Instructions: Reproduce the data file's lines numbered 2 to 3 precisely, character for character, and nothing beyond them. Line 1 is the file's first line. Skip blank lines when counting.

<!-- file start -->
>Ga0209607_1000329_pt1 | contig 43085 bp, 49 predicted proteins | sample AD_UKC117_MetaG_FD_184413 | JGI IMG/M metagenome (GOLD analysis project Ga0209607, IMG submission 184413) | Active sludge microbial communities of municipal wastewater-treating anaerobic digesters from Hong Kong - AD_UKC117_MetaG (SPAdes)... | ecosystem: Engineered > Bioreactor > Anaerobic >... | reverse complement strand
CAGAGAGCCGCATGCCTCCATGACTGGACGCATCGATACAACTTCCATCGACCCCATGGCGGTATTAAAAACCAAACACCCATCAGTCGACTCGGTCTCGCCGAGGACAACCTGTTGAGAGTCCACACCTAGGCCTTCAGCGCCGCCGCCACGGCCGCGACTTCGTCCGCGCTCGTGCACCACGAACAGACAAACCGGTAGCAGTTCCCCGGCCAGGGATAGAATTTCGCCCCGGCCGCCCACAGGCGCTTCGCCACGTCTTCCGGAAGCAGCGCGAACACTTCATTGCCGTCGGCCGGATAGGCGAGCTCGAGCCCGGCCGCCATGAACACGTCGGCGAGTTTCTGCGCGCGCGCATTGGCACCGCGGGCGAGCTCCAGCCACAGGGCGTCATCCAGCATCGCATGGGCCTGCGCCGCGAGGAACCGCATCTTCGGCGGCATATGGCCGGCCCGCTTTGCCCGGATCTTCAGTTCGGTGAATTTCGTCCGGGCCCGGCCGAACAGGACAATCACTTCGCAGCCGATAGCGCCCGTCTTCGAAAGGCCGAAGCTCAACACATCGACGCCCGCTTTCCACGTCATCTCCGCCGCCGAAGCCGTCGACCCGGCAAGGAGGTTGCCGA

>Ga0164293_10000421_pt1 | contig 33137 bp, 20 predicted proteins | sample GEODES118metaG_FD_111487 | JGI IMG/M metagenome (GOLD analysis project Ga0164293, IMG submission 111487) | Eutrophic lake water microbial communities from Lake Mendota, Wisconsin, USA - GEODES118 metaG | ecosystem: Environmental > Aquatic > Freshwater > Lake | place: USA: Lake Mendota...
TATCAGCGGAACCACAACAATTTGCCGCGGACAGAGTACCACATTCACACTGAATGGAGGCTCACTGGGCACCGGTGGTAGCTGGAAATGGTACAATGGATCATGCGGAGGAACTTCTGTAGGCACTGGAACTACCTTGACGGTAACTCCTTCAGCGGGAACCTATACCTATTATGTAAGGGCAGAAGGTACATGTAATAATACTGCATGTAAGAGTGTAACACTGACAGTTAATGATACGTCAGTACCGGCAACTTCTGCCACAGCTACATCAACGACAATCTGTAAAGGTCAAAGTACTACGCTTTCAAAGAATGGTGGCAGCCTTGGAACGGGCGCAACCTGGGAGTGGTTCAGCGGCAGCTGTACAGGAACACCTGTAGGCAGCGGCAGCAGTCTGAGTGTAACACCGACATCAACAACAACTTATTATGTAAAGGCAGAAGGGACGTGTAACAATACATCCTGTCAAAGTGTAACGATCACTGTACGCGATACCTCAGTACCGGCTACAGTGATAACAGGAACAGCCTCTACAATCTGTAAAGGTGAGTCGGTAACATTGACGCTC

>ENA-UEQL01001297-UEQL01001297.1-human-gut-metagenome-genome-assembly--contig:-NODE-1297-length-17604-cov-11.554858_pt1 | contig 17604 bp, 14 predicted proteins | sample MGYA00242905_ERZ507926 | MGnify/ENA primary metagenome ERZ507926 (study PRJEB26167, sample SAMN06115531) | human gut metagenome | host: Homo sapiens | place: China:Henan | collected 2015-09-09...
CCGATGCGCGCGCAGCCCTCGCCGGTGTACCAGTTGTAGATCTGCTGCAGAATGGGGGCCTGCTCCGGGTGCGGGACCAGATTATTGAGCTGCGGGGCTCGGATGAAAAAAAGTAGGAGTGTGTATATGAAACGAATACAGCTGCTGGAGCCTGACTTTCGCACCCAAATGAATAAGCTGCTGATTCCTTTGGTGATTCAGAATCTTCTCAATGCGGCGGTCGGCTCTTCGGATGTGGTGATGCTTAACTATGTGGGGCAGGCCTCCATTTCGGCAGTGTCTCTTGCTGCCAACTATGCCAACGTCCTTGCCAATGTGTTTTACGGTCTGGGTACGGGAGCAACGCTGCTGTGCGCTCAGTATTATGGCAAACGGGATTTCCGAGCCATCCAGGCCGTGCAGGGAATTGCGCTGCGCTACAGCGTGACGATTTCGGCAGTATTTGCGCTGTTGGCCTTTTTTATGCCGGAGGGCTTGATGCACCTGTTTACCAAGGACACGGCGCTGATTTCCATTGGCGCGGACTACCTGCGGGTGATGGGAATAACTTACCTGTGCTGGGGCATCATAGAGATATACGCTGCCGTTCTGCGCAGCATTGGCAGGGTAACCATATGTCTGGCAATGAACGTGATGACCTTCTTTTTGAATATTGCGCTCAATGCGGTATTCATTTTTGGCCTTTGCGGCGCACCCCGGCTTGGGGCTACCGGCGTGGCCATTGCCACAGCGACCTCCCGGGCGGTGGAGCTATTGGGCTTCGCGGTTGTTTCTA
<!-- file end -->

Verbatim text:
CAGAGAGCCGCATGCCTCCATGACTGGACGCATCGATACAACTTCCATCGACCCCATGGCGGTATTAAAAACCAAACACCCATCAGTCGACTCGGTCTCGCCGAGGACAACCTGTTGAGAGTCCACACCTAGGCCTTCAGCGCCGCCGCCACGGCCGCGACTTCGTCCGCGCTCGTGCACCACGAACAGACAAACCGGTAGCAGTTCCCCGGCCAGGGATAGAATTTCGCCCCGGCCGCCCACAGGCGCTTCGCCACGTCTTCCGGAAGCAGCGCGAACACTTCATTGCCGTCGGCCGGATAGGCGAGCTCGAGCCCGGCCGCCATGAACACGTCGGCGAGTTTCTGCGCGCGCGCATTGGCACCGCGGGCGAGCTCCAGCCACAGGGCGTCATCCAGCATCGCATGGGCCTGCGCCGCGAGGAACCGCATCTTCGGCGGCATATGGCCGGCCCGCTTTGCCCGGATCTTCAGTTCGGTGAATTTCGTCCGGGCCCGGCCGAACAGGACAATCACTTCGCAGCCGATAGCGCCCGTCTTCGAAAGGCCGAAGCTCAACACATCGACGCCCGCTTTCCACGTCATCTCCGCCGCCGAAGCCGTCGACCCGGCAAGGAGGTTGCCGA

>Ga0164293_10000421_pt1 | contig 33137 bp, 20 predicted proteins | sample GEODES118metaG_FD_111487 | JGI IMG/M metagenome (GOLD analysis project Ga0164293, IMG submission 111487) | Eutrophic lake water microbial communities from Lake Mendota, Wisconsin, USA - GEODES118 metaG | ecosystem: Environmental > Aquatic > Freshwater > Lake | place: USA: Lake Mendota...